The best springs are still wild, though technology is making them far less so. Locals in mountain towns do their best to keep their pools off Tripadvisor and top-ten travel listicles. The oft-debated question—Is Instagram ruining wild places?—comes to a head at hot springs. The answer is: yes, sometimes. The thousands of #natureporn images clogging our feeds are making them must-visit destinations, which, of course, I understand. But the small patches of wild where springs often reside just can’t handle 100-plus visitors a day. Especially when that level of traffic results in left-behind trash, a trampled forest, untethered dogs, and illegal campsites.
At the Conundrum Hot Springs, tucked high in Colorado’s Elk Mountains at an altitude of 12,000 feet, a permit system was activated in 2018 for the first time in the site’s history. According to the Aspen-Sopris Ranger District, the 100-degree pool, which measures roughly 20 by 20 feet, was seeing upward of 200 to 300 campers a night in peak season prior to 2018. A High Country News story from 2017 reported that visitation increased nearly fourfold from 2006 to 2015. Today you have to go online and vie for a permit months in advance to camp there—and even then most don’t get lucky. Those who do are frequently met with surroundings dirtied by the usual discarded items, left there by visitors who don’t view themselves as stewards of a wild thing but passers-through going for quick-hit recreation. Maybe some mistake a hot spring’s elusive qualities—their well-calibrated temperatures and perfectly shaped pools—for something more familiar, like a private hot tub.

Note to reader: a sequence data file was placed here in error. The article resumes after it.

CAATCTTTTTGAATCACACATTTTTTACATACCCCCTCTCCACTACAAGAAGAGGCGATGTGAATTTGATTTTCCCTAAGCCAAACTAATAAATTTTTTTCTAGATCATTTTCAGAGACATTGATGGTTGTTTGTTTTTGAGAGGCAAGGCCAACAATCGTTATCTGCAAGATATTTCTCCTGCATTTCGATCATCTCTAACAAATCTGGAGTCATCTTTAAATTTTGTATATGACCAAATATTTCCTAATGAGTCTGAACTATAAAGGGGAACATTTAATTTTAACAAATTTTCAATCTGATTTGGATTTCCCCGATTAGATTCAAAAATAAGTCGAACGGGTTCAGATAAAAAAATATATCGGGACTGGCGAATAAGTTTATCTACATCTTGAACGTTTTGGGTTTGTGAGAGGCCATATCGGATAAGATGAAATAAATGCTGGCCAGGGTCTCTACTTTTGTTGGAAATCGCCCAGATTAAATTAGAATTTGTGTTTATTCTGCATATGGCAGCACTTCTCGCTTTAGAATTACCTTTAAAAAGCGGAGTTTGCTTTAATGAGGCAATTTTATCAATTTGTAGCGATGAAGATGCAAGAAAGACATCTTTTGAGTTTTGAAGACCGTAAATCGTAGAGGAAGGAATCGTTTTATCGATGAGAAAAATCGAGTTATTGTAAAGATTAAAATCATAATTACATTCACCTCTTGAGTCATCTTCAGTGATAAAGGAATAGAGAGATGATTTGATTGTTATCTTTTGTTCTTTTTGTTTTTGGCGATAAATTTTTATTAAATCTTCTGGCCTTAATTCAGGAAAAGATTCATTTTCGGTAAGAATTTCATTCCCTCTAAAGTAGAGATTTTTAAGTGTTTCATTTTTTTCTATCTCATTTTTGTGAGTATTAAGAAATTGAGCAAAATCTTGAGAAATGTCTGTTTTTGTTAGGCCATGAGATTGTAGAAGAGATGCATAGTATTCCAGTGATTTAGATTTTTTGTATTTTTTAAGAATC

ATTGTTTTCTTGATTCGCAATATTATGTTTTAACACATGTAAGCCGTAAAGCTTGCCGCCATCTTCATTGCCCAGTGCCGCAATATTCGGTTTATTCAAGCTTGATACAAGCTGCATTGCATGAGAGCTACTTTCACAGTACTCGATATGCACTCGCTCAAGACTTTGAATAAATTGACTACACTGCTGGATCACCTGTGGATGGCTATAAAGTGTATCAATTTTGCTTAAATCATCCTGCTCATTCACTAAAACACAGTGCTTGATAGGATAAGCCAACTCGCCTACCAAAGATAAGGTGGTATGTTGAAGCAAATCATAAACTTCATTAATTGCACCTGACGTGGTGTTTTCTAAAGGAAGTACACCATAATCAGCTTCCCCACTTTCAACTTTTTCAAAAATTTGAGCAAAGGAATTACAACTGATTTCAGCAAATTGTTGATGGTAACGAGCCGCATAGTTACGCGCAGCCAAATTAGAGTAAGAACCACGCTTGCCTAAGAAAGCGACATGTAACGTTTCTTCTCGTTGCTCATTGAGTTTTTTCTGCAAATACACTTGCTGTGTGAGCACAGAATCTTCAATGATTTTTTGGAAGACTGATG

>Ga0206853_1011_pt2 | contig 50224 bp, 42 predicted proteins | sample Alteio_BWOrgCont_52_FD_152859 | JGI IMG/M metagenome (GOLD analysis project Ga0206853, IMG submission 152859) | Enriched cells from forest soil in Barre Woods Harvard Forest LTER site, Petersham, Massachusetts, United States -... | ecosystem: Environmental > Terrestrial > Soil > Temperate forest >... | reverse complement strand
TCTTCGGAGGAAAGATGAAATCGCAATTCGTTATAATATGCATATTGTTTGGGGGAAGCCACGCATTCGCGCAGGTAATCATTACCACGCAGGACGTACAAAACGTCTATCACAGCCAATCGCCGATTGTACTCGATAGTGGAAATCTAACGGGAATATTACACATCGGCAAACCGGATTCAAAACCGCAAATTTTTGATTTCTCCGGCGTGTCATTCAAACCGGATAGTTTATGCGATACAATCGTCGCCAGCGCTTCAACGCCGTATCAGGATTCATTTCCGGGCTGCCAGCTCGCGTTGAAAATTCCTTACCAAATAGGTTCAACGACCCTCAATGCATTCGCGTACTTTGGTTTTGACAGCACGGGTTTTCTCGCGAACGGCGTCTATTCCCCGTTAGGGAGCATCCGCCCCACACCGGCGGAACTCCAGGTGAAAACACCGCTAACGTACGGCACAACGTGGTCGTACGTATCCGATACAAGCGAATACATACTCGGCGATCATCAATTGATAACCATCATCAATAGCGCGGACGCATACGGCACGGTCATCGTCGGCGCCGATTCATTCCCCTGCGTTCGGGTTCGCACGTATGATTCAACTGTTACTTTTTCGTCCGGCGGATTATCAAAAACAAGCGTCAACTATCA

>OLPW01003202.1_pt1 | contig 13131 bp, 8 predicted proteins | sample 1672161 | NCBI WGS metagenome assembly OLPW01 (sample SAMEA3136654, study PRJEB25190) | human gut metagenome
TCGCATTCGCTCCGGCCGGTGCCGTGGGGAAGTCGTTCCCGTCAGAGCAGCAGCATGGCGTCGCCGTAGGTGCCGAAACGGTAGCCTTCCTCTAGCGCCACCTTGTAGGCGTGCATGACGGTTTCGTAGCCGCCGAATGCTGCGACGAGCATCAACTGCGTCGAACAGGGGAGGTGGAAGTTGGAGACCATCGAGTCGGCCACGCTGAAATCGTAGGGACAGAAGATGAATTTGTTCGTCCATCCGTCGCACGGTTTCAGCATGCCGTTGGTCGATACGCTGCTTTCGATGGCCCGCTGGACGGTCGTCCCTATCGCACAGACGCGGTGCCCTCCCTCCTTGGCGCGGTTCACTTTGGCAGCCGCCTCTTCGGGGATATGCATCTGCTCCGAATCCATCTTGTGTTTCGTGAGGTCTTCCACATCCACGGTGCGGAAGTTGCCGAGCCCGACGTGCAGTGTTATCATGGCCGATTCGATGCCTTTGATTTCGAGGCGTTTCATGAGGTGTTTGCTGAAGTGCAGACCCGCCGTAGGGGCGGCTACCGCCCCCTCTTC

There’s a series of hot springs I’ve been to a few times on the banks of the Colorado River, a three-mile hike from the highway. The pools fill up a narrow slot canyon, the kind you’d consider amazing even if it didn’t contain the springs. The trail starts out dry and barren, but the landscape changes considerably the more you descend into the river basin. Green emerges, and the coolness of the mighty river washes across your face. The pools at the source of the springs are extremely hot, around 110 degrees or more, but as water flows down the constrictions, filling up other depressions, those cool considerably, to 98 degrees or so. Salt to taste, as they say, regarding optimal warmth. I like the third pool—not painful, not lukewarm coffee.
On my first visit, a few friends and I stumbled onto a ménage à trois in the second pool, with what I can only assume were professionals in the local… entertainment business, judging by the stagecraft and choreography on display. The candles flickering light onto the pool’s natural rock shelves gave the impression we had entered a vampire’s love nest. It was a calm night, the air still and mystic, the stars braggadocious. We headed to another pool to give them some privacy.